Correct, but it does mean that hospitals have to pay for said “complete” EHR, including all the pieces the hospital is not using, because once you certify as “complete”, you cannot infer that each module is also certified. So hospitals have to pay twice for each piece they elect to get a best-of-breed replacement for.

  5. @Margalit Gur-Arie – do you have any supporting evidence for what you claim? I am not sure where the requirement to buy all the parts of a particular system, even though they are not being used, would be coming from…

  6. @Margalit Gur-Arie — That doesn’t make sense to me. Vendor certification is based on functionality not a particular vendor’s module, application or sales strategy. Hospitals just need to attest that they are using certified technology to accomplish function X. If function X is certified by vendor release X (per the CHPL site) then the hospital qualifies, regardless of how many “modules” of the vendor’s system they have purchased or installed. If this is true, hospitals better be crying foul, because the intent is to encourage adoption of various EHR functional definitions, not adoption of the big vendors’ complete EHR packages. It strikes me that any limitation that you suggest would be reflective of the vendors’ sales strategy, not the MU criteria.

  7. Not surprising the USC University Hospital went with Cerner. I was part of a large team of consultants who implemented Cerner Millennium there and Norris Cancer institute back in 2007 when they were part of Tenet HealthCare.

  8. @Eddie T. Head and Don’t take the blue pill

    http://healthit.hhs.gov/portal/server.pt?open=512&mode=2&objID=3163&PageID=20767

    The way I read this FAQ from ONC is that if something is certified as a “Complete EHR”, than any sub-portion of it is NOT certified. Therefore, in order to use any module of a “Complete EHR”, you would have to buy and deploy the entire “Complete EHR”.
    I would love it if you guys can come up with a more economical interpretation.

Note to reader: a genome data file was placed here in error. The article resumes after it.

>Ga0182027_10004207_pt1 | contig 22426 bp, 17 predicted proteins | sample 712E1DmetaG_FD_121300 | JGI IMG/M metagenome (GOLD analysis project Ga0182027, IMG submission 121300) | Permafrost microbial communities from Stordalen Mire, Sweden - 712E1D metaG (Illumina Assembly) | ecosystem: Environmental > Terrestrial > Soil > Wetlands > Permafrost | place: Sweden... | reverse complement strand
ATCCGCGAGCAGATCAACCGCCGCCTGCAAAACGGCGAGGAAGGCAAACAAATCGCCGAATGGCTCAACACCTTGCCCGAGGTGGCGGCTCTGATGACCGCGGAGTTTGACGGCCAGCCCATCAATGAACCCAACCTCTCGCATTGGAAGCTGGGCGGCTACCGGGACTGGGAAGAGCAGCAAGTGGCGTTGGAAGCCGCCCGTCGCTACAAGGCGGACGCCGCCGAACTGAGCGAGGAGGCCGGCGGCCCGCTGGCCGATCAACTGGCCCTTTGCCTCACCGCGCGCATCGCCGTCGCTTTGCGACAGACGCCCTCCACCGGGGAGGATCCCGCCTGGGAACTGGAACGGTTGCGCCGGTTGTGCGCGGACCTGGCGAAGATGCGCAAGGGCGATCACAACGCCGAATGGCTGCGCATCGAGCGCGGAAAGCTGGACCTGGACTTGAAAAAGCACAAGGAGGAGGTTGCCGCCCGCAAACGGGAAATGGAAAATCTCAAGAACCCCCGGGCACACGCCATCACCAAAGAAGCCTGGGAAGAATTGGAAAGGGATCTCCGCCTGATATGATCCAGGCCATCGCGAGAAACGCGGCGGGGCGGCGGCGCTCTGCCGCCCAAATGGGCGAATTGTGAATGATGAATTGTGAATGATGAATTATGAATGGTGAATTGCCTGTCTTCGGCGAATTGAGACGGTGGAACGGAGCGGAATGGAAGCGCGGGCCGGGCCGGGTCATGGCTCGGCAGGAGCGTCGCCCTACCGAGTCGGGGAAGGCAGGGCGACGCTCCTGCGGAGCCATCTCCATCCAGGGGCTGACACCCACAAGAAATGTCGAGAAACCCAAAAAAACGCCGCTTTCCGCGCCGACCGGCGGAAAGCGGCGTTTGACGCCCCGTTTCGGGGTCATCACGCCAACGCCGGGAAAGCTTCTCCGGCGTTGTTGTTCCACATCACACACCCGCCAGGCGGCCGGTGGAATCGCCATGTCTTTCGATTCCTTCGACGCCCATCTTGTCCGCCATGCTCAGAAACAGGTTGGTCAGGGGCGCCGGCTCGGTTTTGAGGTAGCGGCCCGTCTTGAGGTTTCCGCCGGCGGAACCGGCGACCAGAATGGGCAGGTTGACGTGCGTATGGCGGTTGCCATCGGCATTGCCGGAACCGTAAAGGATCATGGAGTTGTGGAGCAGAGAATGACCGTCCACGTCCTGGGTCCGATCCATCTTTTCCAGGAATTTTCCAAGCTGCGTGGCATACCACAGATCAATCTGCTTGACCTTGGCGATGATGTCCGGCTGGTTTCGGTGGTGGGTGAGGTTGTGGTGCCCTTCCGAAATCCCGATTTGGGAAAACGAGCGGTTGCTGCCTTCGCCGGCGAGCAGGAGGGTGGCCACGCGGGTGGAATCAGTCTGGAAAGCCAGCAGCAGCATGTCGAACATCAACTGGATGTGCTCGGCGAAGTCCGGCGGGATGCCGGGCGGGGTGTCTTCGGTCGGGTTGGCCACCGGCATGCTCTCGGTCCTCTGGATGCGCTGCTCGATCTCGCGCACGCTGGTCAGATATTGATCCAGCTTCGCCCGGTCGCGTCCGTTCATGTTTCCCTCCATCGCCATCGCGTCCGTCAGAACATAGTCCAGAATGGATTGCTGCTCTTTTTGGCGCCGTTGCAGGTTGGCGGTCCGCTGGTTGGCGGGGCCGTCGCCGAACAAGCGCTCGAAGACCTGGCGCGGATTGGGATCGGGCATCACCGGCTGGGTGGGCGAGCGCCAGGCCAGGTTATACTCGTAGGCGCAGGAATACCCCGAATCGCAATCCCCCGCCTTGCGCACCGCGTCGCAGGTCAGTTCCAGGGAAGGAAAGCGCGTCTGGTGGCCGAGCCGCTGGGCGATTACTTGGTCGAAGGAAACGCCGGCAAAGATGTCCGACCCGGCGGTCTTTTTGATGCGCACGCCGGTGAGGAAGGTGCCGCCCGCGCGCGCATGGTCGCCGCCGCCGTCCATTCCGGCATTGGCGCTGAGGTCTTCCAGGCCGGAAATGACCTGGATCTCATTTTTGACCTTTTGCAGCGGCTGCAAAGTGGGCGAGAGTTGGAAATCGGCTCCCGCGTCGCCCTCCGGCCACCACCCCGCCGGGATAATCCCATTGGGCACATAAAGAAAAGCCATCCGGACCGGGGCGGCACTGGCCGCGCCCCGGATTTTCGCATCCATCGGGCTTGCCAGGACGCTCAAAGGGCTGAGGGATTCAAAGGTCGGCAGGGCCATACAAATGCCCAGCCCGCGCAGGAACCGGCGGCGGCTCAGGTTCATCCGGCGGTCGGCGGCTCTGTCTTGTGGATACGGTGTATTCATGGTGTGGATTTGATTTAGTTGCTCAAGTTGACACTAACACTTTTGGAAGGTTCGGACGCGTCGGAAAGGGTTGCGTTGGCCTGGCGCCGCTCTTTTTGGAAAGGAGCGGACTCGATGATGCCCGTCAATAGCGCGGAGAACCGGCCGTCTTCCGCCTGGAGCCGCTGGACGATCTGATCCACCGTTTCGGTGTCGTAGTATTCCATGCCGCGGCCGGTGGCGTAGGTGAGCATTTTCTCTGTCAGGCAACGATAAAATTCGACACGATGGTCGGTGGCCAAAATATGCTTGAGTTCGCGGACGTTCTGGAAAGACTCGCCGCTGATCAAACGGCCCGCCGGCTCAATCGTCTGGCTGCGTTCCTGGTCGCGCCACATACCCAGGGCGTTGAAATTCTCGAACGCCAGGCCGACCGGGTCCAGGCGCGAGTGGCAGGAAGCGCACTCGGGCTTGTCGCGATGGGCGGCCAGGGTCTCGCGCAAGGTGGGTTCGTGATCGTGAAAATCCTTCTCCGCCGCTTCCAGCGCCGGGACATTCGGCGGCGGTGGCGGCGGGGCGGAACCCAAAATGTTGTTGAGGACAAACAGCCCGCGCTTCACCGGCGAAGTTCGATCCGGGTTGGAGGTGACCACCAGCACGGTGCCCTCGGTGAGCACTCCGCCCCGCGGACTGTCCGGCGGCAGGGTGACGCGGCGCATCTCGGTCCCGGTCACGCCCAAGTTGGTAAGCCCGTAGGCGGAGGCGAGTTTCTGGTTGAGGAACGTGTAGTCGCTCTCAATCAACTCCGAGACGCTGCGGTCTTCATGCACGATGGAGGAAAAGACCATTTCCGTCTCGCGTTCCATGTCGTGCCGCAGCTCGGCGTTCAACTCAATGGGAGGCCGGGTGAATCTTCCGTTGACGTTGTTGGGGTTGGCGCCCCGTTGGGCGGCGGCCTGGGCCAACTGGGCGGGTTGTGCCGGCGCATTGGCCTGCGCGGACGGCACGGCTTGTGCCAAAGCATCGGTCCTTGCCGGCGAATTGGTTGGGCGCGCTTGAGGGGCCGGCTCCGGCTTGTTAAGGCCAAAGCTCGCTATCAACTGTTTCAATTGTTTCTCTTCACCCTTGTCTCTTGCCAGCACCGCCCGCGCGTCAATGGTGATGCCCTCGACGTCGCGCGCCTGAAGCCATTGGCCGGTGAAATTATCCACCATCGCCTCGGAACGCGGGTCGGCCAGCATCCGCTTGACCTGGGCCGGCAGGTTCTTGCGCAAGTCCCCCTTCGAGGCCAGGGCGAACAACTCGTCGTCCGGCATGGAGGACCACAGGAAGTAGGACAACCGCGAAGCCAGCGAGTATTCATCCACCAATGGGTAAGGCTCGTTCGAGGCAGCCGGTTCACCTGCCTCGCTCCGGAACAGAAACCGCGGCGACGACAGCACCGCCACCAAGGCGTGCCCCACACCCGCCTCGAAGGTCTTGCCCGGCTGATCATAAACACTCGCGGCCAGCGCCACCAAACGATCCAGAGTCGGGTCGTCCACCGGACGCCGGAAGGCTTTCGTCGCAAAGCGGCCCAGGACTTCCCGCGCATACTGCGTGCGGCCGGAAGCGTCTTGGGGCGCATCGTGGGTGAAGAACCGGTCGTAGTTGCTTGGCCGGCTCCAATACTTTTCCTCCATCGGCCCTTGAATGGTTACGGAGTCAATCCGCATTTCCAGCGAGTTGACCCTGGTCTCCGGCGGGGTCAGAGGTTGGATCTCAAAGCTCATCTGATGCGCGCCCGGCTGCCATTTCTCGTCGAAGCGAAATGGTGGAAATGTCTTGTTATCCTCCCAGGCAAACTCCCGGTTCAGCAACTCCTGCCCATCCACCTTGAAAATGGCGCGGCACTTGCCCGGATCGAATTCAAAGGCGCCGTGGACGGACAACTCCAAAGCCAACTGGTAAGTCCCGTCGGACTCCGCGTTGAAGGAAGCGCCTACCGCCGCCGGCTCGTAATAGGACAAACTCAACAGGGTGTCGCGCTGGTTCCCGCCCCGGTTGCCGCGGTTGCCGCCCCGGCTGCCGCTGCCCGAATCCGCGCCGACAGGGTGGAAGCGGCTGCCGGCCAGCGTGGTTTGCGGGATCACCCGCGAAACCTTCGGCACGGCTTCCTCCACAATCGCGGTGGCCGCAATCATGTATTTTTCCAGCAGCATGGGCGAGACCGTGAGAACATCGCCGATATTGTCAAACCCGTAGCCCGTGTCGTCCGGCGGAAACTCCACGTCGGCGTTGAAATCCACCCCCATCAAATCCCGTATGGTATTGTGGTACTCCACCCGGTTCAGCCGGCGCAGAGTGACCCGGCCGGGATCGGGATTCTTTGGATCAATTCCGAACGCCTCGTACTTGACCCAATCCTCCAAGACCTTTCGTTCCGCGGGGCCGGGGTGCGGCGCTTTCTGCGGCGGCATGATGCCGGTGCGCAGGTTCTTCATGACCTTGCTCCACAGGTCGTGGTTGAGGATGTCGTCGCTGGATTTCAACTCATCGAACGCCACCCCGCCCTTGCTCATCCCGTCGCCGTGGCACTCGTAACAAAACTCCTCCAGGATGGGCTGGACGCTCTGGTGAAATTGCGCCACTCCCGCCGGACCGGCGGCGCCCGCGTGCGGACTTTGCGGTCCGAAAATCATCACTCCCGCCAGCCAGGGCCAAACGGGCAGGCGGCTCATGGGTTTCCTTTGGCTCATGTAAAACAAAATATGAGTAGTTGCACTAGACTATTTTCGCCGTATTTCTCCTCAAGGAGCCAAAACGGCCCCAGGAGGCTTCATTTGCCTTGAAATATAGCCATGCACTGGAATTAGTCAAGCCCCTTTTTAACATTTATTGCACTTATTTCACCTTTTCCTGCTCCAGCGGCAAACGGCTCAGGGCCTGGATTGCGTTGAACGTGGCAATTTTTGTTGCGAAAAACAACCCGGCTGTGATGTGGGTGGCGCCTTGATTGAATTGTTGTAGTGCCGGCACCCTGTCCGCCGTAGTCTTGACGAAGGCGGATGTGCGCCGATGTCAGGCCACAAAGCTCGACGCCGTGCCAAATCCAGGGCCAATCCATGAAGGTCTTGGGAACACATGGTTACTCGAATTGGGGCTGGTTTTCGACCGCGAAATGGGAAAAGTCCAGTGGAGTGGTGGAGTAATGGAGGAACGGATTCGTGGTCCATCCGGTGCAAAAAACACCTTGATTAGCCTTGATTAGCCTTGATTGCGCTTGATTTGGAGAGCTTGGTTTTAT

9. I appreciate your poll on who is going to be next ONC director. The list of candidates you put up for the vote is very credible. It does make the choice quite difficult.

    Under these circumstances, my vote goes to Dr Halamka.

    Meaningful use has just entered into the most difficult stage as it is going through the implementation stage. Though there is a lot of work has been done by Dr Blumenthal in terms of recruiting everyone into committing to the Meaningful use agenda, it can get quickly derailed as people experience the difficulties of actually jumping through the hoops and reaching the milestones in the time frames prescribed.

    This stage need to be carefully navigated by a leader who is hand-on, pragmatic decision maker.

    I believe Dr Halamka being a practitioner can provide such a leadership.

    I sincerely hope he is the one who will be chosen and I hope he accepts the job!

  10. RE: Held Hostage: So you ask the source of Fear Uncertainty and Doubt to dispell the uncertainty in a public forum. That is just not how things work in this game. Go ask any CS or 6.0 customer what they think about their MU chances after NOT installing S&A – I am not even sure that is an option.

  11. Todd Park has had zero involvement with Meaningful Use. Zero! Just what has Todd Park ever accomplished in HIT? I don’t see how he belongs on the list.

  12. Bill Stead has been committed to HIT his entire career. He has built a tremendous environment at Vanderbilt. His contributions are probably not as well known since he has not been visible in the popular press (including this blog). He deserves serious consideration.

  13. To Frank Poggio (and others), re: “If your certified ‘full EHR’… generates the MU quality data, you are OK. But if you use other systems… if that component is going to dump data to your data warehouse and it is used for MU reporting, that… system must be certified. If it is not, and you pass the data to your EHR (which is certified), you are OK”.